Parkinson’s disease (PD) is a progressive neurodegenerative disorder characterized by motor disturbances, appearance of Lewy bodies and dopaminergic neuronal death. The etiology of PD is unknown, although aging and neurotoxins are established risk factors. The activation of glial cells in the brain is the first defense mechanism against pathological events in neurodegenerative diseases, and neuroinflammation is suggested to play an important role in PD disease progression leading to dopaminergic neuronal degeneration. Gene mutations in several PD-related genes may affect up to 15 % of the PD cases. These gene mutations can cause either loss or gain of function in their respective proteins leading to autosomal recessive and autosomal dominant PD, respectively. Most of the identified genes play a role in mitochondrial activity and integrity, and this was demonstrated mostly in neuronal cells. In this review, we aim to describe the link between PD-related genes, which are involved in mitochondrial function, and deleterious neuroinflammation.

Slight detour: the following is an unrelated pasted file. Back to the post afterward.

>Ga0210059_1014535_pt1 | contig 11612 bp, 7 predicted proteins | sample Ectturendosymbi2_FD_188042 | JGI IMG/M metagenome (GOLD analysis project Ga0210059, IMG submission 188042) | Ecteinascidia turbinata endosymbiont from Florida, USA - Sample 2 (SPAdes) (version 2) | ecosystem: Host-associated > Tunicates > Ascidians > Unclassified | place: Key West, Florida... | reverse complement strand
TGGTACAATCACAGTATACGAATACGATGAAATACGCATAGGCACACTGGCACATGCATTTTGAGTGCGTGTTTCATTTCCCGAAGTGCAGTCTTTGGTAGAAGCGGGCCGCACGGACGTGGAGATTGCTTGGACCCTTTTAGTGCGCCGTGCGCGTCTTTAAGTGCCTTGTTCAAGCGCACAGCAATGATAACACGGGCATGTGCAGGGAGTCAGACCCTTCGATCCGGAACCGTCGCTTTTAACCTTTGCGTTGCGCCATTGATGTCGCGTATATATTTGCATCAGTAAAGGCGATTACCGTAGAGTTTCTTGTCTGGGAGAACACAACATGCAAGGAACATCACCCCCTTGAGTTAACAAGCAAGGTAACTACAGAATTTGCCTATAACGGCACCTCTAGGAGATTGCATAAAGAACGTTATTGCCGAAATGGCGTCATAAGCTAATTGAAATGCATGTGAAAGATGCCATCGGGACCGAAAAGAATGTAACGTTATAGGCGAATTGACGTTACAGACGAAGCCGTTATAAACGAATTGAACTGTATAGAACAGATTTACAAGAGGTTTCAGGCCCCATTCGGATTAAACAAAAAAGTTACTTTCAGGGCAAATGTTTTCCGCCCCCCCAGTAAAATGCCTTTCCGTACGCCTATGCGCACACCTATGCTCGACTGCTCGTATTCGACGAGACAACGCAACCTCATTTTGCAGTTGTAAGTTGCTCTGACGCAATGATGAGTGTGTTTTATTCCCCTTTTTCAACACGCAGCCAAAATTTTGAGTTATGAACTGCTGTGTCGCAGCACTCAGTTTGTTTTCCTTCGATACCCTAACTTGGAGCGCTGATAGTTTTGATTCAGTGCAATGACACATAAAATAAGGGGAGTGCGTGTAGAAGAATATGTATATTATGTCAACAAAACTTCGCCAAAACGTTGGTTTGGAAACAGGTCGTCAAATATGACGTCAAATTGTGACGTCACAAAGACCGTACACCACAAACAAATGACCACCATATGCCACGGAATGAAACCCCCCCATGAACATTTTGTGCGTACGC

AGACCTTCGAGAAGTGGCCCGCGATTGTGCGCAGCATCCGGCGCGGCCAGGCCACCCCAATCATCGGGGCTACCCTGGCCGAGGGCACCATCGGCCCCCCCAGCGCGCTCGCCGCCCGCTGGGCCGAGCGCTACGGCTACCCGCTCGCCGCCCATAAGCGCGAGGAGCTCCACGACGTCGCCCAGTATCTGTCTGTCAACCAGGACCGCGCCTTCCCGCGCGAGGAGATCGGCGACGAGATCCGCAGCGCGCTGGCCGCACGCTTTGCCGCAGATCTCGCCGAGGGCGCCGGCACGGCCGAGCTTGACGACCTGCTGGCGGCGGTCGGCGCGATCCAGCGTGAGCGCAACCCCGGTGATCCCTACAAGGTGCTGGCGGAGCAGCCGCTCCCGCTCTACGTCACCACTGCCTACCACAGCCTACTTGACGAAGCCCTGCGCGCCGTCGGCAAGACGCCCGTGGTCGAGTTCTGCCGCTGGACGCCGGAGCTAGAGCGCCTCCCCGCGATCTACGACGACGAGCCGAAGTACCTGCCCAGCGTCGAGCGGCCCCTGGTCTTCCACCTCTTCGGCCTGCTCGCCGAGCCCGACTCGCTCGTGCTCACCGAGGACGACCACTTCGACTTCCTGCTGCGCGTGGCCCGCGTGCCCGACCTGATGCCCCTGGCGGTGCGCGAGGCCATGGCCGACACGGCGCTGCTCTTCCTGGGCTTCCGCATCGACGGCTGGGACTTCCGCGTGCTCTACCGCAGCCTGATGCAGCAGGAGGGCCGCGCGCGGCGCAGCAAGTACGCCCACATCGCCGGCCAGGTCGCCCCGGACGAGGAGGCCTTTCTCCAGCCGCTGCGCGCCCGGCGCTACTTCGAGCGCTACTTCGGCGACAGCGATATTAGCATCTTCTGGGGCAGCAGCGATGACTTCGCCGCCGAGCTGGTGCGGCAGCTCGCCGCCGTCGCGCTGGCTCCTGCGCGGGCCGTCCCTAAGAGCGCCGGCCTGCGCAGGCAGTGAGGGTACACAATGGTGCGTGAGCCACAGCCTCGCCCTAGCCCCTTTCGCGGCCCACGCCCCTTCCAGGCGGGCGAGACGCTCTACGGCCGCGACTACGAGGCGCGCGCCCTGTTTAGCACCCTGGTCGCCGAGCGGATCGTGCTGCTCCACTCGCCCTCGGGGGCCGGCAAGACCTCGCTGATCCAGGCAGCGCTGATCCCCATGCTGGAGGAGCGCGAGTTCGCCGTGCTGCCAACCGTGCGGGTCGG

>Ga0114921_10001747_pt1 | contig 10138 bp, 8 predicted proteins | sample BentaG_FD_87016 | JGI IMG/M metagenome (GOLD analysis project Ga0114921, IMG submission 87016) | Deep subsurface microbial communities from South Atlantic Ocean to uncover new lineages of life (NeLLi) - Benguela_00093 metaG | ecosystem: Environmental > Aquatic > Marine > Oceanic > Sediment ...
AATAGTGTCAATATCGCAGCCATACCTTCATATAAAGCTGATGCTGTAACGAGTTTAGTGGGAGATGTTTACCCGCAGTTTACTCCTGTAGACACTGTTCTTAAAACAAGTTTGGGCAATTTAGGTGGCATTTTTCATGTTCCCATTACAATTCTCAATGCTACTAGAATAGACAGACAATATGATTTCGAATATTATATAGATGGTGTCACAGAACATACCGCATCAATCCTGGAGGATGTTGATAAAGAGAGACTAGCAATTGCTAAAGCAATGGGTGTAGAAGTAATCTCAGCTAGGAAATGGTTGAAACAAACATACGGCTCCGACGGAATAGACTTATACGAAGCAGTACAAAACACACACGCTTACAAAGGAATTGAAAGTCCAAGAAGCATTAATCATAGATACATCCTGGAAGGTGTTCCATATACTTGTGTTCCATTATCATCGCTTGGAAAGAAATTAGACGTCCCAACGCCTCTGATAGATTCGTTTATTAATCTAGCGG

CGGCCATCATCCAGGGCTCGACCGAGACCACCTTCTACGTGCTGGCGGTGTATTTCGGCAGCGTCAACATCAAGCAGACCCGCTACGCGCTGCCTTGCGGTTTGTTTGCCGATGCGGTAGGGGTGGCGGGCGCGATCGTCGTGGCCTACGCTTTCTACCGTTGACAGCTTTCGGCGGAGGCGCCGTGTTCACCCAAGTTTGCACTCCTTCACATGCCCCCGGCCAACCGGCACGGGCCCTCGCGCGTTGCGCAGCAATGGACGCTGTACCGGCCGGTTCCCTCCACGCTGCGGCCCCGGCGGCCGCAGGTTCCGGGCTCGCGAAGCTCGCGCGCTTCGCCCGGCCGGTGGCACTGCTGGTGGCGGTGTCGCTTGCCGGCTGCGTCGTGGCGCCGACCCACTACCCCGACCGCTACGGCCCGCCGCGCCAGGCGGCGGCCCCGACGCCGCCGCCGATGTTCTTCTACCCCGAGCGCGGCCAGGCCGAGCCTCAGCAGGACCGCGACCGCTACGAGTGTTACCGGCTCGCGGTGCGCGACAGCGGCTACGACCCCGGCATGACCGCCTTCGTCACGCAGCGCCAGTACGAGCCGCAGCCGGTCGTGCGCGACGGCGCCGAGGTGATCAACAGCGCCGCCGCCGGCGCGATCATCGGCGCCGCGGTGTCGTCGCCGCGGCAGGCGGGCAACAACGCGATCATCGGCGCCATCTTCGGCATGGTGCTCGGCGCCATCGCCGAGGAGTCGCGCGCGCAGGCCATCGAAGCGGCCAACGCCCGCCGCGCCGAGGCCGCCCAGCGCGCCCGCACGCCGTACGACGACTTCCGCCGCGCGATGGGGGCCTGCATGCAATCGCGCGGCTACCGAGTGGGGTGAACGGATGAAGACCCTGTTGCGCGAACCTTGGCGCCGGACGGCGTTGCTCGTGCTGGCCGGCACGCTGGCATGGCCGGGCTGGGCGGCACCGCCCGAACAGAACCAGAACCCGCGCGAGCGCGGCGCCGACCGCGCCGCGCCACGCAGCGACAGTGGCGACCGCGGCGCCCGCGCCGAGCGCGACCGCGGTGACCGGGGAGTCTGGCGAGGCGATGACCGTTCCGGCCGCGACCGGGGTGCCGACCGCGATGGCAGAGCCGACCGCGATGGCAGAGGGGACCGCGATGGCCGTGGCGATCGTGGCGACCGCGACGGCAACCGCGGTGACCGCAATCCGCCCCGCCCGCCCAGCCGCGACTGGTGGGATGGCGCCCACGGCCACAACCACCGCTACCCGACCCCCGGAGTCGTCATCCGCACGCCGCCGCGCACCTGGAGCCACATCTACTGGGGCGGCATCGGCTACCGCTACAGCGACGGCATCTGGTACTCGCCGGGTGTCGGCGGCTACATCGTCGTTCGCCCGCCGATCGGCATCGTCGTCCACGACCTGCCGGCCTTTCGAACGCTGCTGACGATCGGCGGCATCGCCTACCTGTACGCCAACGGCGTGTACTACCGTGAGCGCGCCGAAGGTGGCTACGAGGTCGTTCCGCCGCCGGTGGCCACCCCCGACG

- PD genes
All Science Journal Classification (ASJC) codes
- Clinical Neurology
- Psychiatry and Mental health
- Biological Psychiatry